When the noise finally stops and Andrea opens her eyes, the cave is in total darkness. Has she gone blind? she wonders as she fights back her fears. I’m not blind, she reassures herself. That’s absurd. But if she isn’t, why is it so dark?

She looks up, squinting her eyes. But it’s useless: no ray of light steals through the wall of rocks. The opening is gone. Of course, the thought breaks into her mind. The earthquake has provoked a slide and closed the entrance.

A wave of panic washes over her as she realizes she’s on her own. No one will ever come looking for her. Why should they? She told no one where she was going when she left. She’s buried alive, and this cave, up in the mountains of this world that is not hers, will be her grave.

Andrea screams, a name, a broken word, a feral cry for help that, as she feared, dies unheard against the cavern’s walls.


October 2, 2010

Would You Read More?

Filed under: On Writing — carmenferreiroesteban @ 12:08 am
Tags: , , , ,


Carmen Ferreiro-Esteban

To tease or not to tease that is the question. Whether to hook the reader on the first page with a teaser, the introduction of a later scene where the life of the protagonist is in jeopardy, or to trust the reader to give you time to build the setting, the characters, the conflict at your own pace?

The purist in me think it’s cheating to do the former, and yet …

In the old times, when Jane Austen, Charles Dickens and Bram Stocker weaved their classic tales, teasers did not exist. The writers took their time to tell their stories with detailed descriptions, beautiful prose and long paragraphs, seldom broken by dialogue. And the readers stayed with them.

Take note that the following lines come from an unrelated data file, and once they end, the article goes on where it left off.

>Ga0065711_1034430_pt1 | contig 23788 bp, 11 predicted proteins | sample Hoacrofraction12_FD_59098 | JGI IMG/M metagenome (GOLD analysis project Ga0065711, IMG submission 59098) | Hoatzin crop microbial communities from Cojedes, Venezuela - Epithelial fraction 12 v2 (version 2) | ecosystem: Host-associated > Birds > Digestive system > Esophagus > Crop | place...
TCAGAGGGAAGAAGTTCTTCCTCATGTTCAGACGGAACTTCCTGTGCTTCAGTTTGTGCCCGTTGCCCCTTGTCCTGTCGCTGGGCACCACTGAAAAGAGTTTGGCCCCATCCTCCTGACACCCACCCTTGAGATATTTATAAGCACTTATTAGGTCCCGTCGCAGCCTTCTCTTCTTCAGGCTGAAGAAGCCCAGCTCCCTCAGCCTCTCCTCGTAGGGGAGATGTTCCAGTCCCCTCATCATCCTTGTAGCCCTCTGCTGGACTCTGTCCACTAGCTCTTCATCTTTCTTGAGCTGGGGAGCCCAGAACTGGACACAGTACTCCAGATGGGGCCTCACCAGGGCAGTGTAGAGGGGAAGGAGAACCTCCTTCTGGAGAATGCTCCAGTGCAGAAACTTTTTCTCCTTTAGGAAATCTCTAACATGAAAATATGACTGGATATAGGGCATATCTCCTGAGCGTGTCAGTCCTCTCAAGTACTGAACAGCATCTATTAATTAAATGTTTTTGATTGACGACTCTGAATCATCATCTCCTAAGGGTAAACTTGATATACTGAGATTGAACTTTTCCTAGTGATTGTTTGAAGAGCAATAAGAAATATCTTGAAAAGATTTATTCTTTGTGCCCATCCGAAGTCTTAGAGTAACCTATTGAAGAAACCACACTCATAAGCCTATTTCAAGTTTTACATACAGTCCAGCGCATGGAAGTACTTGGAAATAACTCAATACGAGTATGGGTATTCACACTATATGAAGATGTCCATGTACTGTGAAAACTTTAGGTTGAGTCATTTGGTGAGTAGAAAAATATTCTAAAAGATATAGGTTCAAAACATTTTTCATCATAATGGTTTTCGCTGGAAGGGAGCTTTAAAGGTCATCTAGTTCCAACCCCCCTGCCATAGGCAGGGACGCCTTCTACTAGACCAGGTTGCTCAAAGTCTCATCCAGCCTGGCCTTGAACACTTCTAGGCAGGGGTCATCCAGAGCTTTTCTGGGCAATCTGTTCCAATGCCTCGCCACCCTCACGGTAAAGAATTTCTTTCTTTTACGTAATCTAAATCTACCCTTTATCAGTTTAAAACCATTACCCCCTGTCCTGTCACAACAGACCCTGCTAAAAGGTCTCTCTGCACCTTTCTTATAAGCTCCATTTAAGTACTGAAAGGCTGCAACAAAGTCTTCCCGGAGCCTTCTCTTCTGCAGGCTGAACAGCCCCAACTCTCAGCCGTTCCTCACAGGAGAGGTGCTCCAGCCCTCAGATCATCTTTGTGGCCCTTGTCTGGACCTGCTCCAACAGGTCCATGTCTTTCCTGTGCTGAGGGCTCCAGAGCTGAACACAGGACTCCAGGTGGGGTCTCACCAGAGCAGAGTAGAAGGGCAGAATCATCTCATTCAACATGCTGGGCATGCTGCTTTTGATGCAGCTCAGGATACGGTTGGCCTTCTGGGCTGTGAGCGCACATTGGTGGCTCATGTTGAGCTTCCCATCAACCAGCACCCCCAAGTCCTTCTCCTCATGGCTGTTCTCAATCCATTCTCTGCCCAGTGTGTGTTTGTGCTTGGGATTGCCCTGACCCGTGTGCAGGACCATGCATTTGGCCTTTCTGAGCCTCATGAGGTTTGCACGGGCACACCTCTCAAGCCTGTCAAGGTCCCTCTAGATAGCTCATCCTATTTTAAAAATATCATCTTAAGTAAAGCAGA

But in our times of twitter, text messaging, and Netflix, readers, teenagers specially, are not so patient. They give you one page tops before tossing the book for the easiest thrill of any of the a fore mentioned devices. So to add a teaser to hook the reader seems to me, an inevitable evil.

Stephenie Meyer did so in her Twilight series, and no one will argue, it worked well enough. She called it a Preface, not a teaser. But in that, she’s wrong. For as Wikipedia tells us “A preface (…) is an introduction to a book (…) (it) covers the story of how the book came into being, or how the idea for the book was developed. (…)” (http://en.wikipedia.org/wiki/Preface).

Yes Ms. Meyer was wrong. But who is complaining? The teaser, by any other name, accomplished its mission: to hook the reader.

And so it is that after giving it a lot of thought, I have decided to start my new YA fantasy with a teaser, not because I don’t trust the intelligence of my readers but because I recognize the pressure this vapid, high speed culture sets upon all of us.

I leave you then with my teaser (see below) and the question every writer asks, Would you read more?

They talk in whispers around me as we do around the dead, out of respect, I guess, or out of fear that our words would bring them back. But I’m not dead. I hear them and could, if I so choose, answer the ladies’ questions and join them among the living. Instead I block their voices and retreat inside my mind, to Father’s room, to the moment I first saw Mother’s broken body lying still against the wall, and the King’s guards, dragging Nowan away.

“He killed the queen,” Father says.

His laborious breathing is in my ear, his hands heavy on my arms, restraining me as if he fears that, left unchecked, I would run to him, to the boy who just killed Mother. But his fears are unfounded. I will not protect Nowan. Not after what happened this morning, not after I learned his love for me was but a lie.

My eyes follow the boy. There’s blood on his white shirt, blood on his hands, and a stream of blood runs from his nose, but there is no hate in his eyes now, no will to kill, only despair.

I look away from him and run towards the hearth, towards the place where Mother lies, calling her name.

“I should have killed him,” Father says, his voice hoarse with hate. “I should have killed him long ago, the day he first defied me.”

I hold Mother’s body in my arms, so foreign already in the stillness of death, and wish he had.